Besides the plays assigned through Literature III and the notable exception of Fight Club, my fiction reading habits have as of late been reprehensible. For myself, the last work of fiction I can remember reading, at least for the first time since I did power through most of my old Animorphs over the June, July and August, was Dr. Zhivago back in the early summer. Since then, it's been nothing but news articles and essays covering economics, religion, sociology, psychology, politics and what not. On my desk, ready to be read now, are In Defense of Elitism, Crossing the Postmodern Divide and The Condition of Postmodernity, and they aren't metaphors.
In no small part, I'm sure this change in reading habits is affected by the collision of my tendency towards stinginess with my money and fear of trying something without a reccomendation. These works of philosophy are freely available at the university library, and if they aren't directly spoken of during some class, they do touch on topics we do discuss. In contrast, I often leave the local independent bookstore empty-handed because I'm afraid of wasting my money on some poor work of fiction that I have heard nothing of.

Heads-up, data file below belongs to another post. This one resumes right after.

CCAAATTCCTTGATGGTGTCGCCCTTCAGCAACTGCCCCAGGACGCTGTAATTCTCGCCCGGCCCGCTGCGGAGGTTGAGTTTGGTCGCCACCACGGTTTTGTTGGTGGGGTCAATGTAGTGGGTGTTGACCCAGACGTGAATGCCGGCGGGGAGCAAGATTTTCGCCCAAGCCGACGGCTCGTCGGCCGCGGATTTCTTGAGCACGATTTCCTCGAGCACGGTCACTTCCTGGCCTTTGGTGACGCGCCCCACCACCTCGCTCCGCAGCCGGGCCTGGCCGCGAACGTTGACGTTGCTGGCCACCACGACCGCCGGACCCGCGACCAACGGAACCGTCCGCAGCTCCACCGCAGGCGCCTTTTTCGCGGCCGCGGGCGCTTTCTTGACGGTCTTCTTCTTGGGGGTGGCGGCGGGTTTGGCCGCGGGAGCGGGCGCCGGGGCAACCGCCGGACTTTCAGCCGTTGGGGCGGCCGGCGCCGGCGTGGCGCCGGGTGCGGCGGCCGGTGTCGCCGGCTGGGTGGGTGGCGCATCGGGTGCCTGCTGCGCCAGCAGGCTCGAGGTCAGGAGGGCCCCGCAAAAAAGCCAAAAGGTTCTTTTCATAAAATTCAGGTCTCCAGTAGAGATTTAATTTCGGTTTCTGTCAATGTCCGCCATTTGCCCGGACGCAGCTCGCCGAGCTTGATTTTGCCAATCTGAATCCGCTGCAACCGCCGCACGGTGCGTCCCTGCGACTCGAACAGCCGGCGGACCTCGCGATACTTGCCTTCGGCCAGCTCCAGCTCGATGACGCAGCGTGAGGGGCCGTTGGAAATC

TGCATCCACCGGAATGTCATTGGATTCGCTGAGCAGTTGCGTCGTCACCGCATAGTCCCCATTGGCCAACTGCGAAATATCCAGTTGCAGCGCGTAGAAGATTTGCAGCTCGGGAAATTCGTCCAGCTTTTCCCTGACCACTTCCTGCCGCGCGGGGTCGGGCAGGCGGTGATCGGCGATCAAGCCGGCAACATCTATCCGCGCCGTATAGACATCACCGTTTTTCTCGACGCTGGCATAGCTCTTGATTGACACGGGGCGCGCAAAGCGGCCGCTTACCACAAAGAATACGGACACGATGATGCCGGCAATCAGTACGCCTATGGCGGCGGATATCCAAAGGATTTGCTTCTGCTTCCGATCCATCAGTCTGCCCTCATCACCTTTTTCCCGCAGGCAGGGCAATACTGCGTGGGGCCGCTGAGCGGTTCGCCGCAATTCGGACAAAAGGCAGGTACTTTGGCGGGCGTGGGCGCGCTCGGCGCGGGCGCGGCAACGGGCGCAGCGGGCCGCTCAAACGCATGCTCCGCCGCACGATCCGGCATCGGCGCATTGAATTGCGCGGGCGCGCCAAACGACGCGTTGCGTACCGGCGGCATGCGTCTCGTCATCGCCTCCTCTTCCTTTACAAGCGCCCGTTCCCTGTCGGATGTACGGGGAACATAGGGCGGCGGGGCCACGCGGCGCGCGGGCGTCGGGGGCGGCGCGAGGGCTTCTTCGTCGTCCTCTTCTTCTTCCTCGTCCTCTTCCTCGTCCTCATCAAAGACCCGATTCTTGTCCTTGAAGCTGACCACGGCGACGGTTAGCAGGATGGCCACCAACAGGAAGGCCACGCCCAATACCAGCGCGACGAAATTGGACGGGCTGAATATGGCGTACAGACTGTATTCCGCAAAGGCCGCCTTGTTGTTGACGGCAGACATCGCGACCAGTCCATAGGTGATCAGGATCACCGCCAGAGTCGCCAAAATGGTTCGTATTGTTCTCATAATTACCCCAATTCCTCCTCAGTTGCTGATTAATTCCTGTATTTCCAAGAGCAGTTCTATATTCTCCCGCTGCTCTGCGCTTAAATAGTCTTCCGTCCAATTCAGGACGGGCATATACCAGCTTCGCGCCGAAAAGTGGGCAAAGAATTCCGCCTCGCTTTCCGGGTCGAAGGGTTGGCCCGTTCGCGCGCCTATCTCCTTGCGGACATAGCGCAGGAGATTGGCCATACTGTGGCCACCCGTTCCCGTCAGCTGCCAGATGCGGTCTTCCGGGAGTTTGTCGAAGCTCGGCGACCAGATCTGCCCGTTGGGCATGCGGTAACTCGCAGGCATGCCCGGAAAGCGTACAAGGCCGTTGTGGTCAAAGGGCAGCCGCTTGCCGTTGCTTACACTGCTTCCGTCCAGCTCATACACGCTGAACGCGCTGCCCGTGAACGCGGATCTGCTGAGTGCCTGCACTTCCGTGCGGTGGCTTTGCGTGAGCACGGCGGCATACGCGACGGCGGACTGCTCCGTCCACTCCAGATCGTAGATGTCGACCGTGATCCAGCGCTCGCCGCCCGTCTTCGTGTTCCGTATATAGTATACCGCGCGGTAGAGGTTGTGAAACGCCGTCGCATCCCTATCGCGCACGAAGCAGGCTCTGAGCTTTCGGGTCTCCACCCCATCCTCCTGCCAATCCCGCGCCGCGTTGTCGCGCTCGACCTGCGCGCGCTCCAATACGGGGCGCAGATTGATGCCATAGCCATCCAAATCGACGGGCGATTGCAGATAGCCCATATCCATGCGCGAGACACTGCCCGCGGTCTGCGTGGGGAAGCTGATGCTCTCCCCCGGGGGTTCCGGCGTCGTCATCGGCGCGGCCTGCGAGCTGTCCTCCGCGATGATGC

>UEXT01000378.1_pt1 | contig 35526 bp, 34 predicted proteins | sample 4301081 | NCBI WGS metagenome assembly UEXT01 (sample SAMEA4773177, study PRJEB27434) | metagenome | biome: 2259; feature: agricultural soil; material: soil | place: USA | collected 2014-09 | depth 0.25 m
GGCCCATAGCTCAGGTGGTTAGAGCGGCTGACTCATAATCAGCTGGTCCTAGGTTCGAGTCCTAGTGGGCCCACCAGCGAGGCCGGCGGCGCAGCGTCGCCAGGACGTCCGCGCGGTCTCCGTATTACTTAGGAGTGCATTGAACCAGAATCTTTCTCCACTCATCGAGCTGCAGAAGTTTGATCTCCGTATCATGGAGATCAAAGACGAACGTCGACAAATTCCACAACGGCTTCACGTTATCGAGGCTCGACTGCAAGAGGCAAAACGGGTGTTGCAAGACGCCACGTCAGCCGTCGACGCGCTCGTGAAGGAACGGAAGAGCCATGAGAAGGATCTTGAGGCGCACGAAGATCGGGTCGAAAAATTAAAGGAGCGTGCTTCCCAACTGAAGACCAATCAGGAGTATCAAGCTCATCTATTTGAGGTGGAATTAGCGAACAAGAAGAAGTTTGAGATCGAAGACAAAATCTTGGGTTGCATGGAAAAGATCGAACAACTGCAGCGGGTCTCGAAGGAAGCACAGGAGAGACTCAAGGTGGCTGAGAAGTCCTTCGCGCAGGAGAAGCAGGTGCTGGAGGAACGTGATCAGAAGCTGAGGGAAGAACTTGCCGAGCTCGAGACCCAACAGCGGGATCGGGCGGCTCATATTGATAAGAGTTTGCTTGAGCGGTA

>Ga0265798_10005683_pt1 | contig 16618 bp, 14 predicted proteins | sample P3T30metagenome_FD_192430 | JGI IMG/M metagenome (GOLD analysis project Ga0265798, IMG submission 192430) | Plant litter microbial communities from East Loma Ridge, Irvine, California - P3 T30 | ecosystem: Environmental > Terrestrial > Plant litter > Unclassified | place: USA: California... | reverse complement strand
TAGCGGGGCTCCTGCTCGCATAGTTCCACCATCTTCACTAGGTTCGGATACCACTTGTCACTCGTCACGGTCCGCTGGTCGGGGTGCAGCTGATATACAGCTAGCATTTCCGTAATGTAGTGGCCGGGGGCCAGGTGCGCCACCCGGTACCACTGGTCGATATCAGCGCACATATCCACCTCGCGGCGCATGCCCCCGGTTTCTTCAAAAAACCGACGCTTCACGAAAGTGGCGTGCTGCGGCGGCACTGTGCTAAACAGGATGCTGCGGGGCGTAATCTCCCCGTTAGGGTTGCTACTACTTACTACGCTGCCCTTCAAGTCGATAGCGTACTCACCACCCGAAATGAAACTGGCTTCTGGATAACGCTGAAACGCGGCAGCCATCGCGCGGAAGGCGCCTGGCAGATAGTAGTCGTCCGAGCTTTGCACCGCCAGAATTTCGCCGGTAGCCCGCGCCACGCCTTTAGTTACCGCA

I do believe, however, that there is a large issue at play here, and that is this search for truth I speak of in the title. Philosophical works and those of the social sciences have pretensions of explaining and making intelligible the many aspects of the world we live in through logic or empirical evidence or whatever while fiction is largely understood as amusement. Saying that fiction cannot contain great truths or whatever is hugely wrong of course, and the legs of the social sciences are hardly the strongest. They find it very hard to explain everything or their various adherents even find it difficult to agree on most things.
The important questions come last here. Am I right or perhaps just arrogant? Is this right to pursue truth in such a way?
2 years ago